Nov 02, 2011 Brian rated it it was amazing
The Incas and the conquest of Peru are two of the most interesting stories in Latin American history. This book captures the whole of that story and in wonderful detail relates the invasion of Pizzaro and the fall of the Incas. From Manco Inca to Tuti Cosi the Inca rebellions raged against Spanish occupation and eventually resulted in the free Inca state of Villacamba. In the end this state was doomed to fall to Spanish greed but the attempts at the Incas to preserve sovereignty is impressive. T ...more
Adriaan Jansen
Jun 06, 2015 Adriaan Jansen rated it it was amazing  ·  review of another edition
Shelves: history
An amazing book. Although it was written 44 years ago, John Hemming's ''The conquest of the Incas'' is still the definitive account of the Spanish conquest of Peru in the 16th century. The story of the conquest is both astonishing and horrible, and Hemming tells it well.

The conquest of the Incas was a first-contact clash of civilizations. The Incas and Spaniards didn't know each other when their first real encounter in Cajamarca in November 1532 almost immediately sealed the fate of the Incas.
Tony Buman
Apr 20, 2013 Tony Buman rated it really liked it
Shelves: history
As I worked through the book, I wrestled with what to rate it. It does an incredible job of telling the story of the conquest of the Incan Empire, a subject I knew nothing about. The detail the author goes into is amazing. He is obviously very knowledgeable and passionate about the topic. At times, I was enthralled and couldn't put the book down. There were other points where I struggled, and when I was wading through the chapter about some of the experimental governments the Spanish tried, I al ...more
May 14, 2013 Randal rated it liked it
Shelves: nonfiction
A thorough, scholarly look at the history and causes of the collapse of the Incas.
Hemming does a good job of portraying the laudable and the baser motives of both sides in the conflict. I appreciated the fact that he did not fall into the PC trap of -- dare I say brownwashing? -- the indigenous people of the Andes.
Certainly the world would be better off had the conquistadors recorded and preserved the Incan culture, but the Incans were themselves recent conquerors of much of their empire when th
Jul 15, 2013 Carol rated it really liked it
Well-researched and detailed account of the Spanish conquest of the Incas and their demise at the hands of the Spanish. Hemming pulls from original sources to tell the story of Pizarro and the conquistadors search for gold and the confiscatory transfer of valuable Inca religous object made from gold and silver back to the Spanish king to convince him to permit the Christian conversion of the Inca and the further exploration of Peru and Equador. The Inca were not only vulnerable to the avaricious ...more
Apr 10, 2014 Claire rated it it was amazing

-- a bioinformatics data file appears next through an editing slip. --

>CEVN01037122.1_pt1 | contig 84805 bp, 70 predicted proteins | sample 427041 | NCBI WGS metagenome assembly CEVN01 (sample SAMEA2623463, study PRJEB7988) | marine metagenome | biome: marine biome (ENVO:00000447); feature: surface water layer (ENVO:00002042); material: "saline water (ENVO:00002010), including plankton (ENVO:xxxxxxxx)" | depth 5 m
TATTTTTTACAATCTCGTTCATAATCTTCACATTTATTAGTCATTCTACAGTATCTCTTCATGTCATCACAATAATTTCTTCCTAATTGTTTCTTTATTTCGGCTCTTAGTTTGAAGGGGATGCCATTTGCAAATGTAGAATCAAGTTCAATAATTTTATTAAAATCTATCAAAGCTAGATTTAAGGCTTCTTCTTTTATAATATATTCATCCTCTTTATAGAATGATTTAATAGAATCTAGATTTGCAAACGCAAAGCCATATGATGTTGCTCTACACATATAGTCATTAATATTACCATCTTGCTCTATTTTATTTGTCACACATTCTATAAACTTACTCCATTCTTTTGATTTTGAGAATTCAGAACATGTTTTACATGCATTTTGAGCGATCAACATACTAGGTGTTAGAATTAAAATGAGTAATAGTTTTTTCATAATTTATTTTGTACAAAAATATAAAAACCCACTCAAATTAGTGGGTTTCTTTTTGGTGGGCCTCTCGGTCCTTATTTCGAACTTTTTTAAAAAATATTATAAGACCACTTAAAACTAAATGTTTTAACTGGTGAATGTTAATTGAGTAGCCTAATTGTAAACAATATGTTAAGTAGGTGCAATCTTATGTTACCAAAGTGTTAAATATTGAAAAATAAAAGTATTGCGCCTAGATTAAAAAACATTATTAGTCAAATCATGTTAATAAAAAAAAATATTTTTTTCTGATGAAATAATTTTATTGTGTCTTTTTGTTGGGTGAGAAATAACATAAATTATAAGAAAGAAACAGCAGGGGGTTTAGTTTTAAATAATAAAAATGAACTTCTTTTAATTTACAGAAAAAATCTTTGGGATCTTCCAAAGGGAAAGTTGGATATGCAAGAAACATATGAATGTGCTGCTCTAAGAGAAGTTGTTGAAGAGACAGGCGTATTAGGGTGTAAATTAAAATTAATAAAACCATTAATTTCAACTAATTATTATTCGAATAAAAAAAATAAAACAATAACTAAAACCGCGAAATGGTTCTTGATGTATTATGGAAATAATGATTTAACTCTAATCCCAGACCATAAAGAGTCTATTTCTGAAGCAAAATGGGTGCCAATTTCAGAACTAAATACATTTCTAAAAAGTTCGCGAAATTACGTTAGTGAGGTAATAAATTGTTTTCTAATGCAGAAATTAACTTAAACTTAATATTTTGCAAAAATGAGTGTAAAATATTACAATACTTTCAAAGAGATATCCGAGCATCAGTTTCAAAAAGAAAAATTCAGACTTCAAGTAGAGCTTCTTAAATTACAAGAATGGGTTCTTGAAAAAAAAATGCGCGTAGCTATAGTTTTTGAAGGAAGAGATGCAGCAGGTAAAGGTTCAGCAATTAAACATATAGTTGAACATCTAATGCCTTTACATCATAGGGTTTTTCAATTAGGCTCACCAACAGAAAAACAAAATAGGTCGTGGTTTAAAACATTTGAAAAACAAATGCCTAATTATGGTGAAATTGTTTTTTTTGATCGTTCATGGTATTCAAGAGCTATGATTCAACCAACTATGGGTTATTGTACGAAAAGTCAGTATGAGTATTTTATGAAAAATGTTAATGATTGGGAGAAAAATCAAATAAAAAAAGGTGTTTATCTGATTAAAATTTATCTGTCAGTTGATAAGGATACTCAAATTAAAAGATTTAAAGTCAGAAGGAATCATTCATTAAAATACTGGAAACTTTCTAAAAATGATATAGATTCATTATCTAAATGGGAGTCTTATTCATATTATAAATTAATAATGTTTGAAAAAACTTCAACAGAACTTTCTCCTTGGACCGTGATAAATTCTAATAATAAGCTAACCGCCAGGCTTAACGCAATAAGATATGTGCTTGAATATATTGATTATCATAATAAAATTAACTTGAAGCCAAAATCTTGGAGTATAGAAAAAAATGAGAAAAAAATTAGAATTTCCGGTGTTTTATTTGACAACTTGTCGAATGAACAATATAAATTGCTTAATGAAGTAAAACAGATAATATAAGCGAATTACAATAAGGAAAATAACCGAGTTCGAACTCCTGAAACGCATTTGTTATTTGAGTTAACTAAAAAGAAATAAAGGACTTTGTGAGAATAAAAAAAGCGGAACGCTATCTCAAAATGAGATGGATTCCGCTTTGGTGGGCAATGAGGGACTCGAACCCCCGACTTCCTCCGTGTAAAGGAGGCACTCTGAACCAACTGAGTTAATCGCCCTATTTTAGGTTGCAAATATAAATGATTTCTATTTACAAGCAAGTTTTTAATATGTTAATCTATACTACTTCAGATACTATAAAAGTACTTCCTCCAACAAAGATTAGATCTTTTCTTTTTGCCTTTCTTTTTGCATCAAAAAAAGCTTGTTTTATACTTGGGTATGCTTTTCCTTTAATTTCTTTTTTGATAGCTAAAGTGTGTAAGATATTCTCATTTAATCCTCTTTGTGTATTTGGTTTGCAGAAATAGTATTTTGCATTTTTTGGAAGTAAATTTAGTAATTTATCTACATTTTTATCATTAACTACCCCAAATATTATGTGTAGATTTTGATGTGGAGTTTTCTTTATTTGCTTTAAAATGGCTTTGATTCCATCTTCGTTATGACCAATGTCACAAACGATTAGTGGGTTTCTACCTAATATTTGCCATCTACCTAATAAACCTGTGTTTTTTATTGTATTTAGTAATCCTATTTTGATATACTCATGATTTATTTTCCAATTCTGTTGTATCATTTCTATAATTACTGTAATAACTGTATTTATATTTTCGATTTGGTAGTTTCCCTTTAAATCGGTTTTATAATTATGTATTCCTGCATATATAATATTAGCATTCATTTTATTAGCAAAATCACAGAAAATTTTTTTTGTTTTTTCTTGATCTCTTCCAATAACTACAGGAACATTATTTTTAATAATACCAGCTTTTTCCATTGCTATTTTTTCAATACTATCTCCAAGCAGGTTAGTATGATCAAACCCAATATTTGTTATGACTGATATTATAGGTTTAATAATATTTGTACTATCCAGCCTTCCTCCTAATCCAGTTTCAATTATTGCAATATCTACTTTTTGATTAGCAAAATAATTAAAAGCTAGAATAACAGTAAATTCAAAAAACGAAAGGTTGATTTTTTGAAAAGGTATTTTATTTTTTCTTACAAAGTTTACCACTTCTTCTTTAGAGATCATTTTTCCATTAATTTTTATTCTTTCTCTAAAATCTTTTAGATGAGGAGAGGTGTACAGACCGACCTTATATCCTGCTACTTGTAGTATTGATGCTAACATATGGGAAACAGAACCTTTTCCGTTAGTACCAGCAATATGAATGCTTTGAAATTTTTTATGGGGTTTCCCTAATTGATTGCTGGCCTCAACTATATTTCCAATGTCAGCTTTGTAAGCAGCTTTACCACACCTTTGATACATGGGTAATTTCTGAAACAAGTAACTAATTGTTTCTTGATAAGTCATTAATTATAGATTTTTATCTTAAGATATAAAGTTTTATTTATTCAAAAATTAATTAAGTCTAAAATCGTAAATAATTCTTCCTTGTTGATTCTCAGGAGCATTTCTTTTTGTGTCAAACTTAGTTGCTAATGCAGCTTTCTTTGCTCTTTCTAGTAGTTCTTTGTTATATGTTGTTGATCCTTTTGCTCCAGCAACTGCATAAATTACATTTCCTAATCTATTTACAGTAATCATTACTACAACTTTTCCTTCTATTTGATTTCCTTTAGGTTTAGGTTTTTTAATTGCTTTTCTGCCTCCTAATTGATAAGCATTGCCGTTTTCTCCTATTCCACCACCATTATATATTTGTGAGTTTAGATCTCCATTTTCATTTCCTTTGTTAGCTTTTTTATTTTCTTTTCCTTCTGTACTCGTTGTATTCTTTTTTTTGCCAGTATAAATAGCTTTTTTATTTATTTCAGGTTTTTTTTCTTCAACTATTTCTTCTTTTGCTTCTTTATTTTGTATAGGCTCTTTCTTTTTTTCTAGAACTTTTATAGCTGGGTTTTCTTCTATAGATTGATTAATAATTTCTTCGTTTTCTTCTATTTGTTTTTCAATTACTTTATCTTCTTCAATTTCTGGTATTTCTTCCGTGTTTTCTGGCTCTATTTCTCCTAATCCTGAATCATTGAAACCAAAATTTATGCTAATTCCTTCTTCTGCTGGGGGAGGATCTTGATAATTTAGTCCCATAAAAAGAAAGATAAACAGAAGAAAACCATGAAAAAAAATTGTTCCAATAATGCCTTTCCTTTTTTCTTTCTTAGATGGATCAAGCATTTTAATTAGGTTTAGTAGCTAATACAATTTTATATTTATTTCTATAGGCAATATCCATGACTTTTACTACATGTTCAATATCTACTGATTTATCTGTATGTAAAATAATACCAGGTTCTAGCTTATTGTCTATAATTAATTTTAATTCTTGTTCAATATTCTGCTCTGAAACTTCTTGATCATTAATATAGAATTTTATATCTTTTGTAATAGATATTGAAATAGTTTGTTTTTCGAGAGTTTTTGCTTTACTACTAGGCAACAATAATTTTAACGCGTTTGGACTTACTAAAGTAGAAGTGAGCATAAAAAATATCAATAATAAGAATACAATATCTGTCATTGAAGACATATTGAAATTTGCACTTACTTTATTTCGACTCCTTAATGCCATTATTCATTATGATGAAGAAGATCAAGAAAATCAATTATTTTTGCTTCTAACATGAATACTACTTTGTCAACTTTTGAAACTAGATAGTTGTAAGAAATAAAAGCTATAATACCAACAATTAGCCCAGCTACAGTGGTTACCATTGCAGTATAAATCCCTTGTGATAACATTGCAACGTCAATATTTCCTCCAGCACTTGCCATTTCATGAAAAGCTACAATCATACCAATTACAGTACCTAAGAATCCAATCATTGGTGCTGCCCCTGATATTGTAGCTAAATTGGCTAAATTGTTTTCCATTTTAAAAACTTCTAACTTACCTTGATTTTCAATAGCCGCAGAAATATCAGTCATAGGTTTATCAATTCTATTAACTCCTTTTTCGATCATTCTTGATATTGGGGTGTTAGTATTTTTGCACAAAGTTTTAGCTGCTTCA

An excellent and engrossing history. The author has some biases, mostly in favor of the Incas who resisted Spanish conquest most vigorously, but this is pretty understandable given the disgraceful, greedy behavior of the Spaniards. The Incas were not necessarily saints, but they had a well-ordered society, which the Spaniards cheerfully destroyed.
David Becker
Jun 17, 2014 David Becker rated it really liked it
A well-told narrative, and corrected many erroneous assumptions about the Pizarro conquest. It was horses, not guns, that gave the conquistadores such an advantage. That and internal disarray within the Inca government/military, which was much better at amassing an empire than maintaining it. Useful historical lessons to be derived.
Apr 12, 2016 emydeeg rated it really liked it
People tend to assume sometimes that if someone has a particularly affinity for travelling in Peru that they are interested in the history of the Incas—since it's what first comes to mind when anyone thinks of Peru, mainly because of Machu Picchu. In fact, I liked Peru for a whole lot of other reasons and was in fact a bit of a philistine when it came to the Incas. I'd visited Machu Picchu before ever reading this, and had appreciated it mostly for its physical beauty. This book changed my persp ...more
Christian Layow
Feb 02, 2011 Christian Layow rated it really liked it
I just read this. I was actually reading another book at the time and heard of this from an article or documentary. I was inspired to write a song about the Spanish invasion of the Peruvian empire. I had read a book a couple years ago about Hernando de Soto and his explorations into North America. It covered his career in the Peruvian conquests, which had made him famous in Spain for his daring exploits. But the book did not cover the whole Incan period of that conquest nearly enough. This book ...more